The digital revolution has profoundly affected research. It has enabled a massive growth in the volume of data collected and enabled new ways for non-researchers to be involved through collecting and analysing data. Maybe you’ve heard of the “data tsumani” – a big wave of big data – that is headed our way. In fact, it has well and truly arrived:

  • Dr Alan Duffy, in his video above, points out that Astronomy in the 21st century produces vast quantities of complex data. In a single day, the amount of data collected by the Square Kilometre Array – which will be the most powerful telescope ever built – will take nearly two million years to playback on an ipod.
  • Experiments on the Large Hadron Collider – the world’s most powerful particle accelerator – store the equivalent of 250 years of HD video per year.

These examples are the high end of data collection but in every research discipline, the volume of data – most of it born digital – has increased exponentially. And that’s a lot of digital data! It’s important data too, data that can tell us amazing and interesting things about our world and the universe beyond.

These huge volumes of data cannot be gone through in a single lifetime, even with the advanced technology that we have to process it. We need to carefully collect, manage and preserve digital research data so that future generations can continue to make use of it.

Digital technologies and online tools have also created new and exciting opportunities for people to get involved in research projects. Everyday Joe’s and Josephine’s across the globe are participating in large-scale Citizen Science projects in the safety of their own backyard.  They are observing nature, collecting samples, taking photographs and videos, measuring things, analysing and computing data and then contributing these to a myriad of specific science project websites. It’s research, Jim, but not as we know it!

Image of a man and a woman with bionoculars

Mr. W. MacDougall chief Air Observer & Miss J. Grahame spotting, 1942, H99.201/3015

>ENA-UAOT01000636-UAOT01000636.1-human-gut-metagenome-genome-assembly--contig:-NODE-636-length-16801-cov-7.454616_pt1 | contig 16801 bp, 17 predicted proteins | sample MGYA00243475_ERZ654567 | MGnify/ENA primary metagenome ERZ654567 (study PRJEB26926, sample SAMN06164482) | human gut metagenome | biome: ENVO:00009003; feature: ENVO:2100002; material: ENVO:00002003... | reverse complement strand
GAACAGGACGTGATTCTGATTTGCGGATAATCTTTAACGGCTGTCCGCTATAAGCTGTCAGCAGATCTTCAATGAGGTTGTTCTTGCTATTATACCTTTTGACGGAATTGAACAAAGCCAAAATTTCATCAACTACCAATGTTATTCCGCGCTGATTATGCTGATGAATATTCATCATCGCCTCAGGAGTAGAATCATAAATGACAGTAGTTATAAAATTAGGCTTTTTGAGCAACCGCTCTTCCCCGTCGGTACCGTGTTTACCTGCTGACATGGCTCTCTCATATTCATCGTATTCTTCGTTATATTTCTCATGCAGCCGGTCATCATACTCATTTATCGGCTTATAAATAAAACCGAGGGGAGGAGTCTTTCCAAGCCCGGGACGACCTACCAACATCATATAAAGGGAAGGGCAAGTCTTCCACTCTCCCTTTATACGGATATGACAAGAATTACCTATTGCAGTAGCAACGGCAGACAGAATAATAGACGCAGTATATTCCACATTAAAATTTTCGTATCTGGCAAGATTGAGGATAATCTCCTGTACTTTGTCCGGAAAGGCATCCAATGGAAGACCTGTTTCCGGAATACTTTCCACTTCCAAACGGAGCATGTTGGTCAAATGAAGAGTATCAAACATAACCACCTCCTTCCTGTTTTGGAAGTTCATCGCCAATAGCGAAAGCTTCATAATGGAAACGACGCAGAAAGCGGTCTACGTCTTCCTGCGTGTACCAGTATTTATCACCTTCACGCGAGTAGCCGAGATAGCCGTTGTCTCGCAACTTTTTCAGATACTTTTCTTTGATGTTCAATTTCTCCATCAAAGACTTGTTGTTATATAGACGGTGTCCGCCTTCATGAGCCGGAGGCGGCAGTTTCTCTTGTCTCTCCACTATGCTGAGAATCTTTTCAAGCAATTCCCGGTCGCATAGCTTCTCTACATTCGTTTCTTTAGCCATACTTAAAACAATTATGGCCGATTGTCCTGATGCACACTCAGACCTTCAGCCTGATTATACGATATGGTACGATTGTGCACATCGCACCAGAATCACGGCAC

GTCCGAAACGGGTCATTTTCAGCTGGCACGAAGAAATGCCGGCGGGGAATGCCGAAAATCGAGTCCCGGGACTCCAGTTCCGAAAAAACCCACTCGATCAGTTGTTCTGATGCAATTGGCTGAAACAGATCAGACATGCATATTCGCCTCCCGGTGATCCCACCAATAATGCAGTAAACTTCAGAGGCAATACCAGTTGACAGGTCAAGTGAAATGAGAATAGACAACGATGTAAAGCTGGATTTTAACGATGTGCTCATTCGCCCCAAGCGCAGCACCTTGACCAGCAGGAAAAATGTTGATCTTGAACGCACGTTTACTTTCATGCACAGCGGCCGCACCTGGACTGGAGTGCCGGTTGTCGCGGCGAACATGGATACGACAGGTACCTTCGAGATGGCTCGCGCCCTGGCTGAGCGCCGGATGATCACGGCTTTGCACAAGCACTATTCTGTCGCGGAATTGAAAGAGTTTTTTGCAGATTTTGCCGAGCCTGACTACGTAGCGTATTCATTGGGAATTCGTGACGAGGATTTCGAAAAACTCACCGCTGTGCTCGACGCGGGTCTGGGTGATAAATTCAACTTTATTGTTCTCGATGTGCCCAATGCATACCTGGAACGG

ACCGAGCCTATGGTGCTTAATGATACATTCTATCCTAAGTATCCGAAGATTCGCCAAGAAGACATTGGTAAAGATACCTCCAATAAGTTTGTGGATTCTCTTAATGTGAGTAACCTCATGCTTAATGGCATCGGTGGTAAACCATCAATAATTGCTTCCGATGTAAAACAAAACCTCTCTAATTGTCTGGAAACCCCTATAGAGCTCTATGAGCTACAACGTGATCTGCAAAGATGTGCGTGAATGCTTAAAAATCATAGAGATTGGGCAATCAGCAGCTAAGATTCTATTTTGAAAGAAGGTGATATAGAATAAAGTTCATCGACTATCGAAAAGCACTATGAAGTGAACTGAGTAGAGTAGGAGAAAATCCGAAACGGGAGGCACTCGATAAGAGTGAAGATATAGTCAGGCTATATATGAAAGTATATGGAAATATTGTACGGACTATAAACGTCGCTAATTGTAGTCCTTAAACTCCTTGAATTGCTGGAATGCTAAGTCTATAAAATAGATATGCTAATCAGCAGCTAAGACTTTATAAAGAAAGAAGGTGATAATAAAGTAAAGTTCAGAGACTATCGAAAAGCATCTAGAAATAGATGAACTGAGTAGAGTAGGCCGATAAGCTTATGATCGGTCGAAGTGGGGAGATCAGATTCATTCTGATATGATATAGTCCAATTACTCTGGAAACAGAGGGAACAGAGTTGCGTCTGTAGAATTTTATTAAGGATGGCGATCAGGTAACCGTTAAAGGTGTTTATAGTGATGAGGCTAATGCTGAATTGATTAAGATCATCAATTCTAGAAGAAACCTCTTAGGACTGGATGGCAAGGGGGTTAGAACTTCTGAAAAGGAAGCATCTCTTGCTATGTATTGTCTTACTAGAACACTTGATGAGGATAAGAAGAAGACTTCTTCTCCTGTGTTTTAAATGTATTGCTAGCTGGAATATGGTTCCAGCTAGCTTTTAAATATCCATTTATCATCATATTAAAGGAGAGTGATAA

Consider a few of these Citizen Science examples:

  • Sense-T asked visitors to Tasmania to use their Smartphones to track how much time they spent at particular tourist sites and what they thought of it. Important when 8% of the Tasmanian economy is dependent on tourism!
  • Peta Jakarta, an example of real time disaster management, asks residents of Jakarta, Indonesia to use Twitter to post news of flooded areas which are then put on a map and shared.
  • RedMap invites Australians to spot, log and map marine species that are uncommon in our area.
  • At Zooniverse anyone can be a researcher by studying authentic objects of interest gathered by researchers, like images of faraway galaxies, historical records and diaries, or videos of animals in their natural habitats.

There are many opportunities to get involved in collecting and analysing research data. Search for Citizen Science on the Web or try Australia’s biodiversity projects for starters.

Research is key to solving some of big questions facing humanity today. To solve these problems, researchers in one discipline increasingly need to look to those in other disciplines for answers. For example, archaeology researchers in New Zealand involved in identifying and studying Maori hangi sites from the year 1200 onwards were delighted to find their research was useful to geophysicists. It turns out that the temperatures involved in Hangi ovens can tell us a lot about the Earth’s magnetic field. This example shows how critical it is to manage and preserve digital data now and for the future – you never know who will be using it and how they will use it to solve the big questions of our time.

By Natasha Simons, Australian National Data Service


This post is part of Born Digital 2016, the inaugural digital preservation week – an initiative of the National and State Libraries of Australasia raising awareness of the importance of preserving digital content for the public good.

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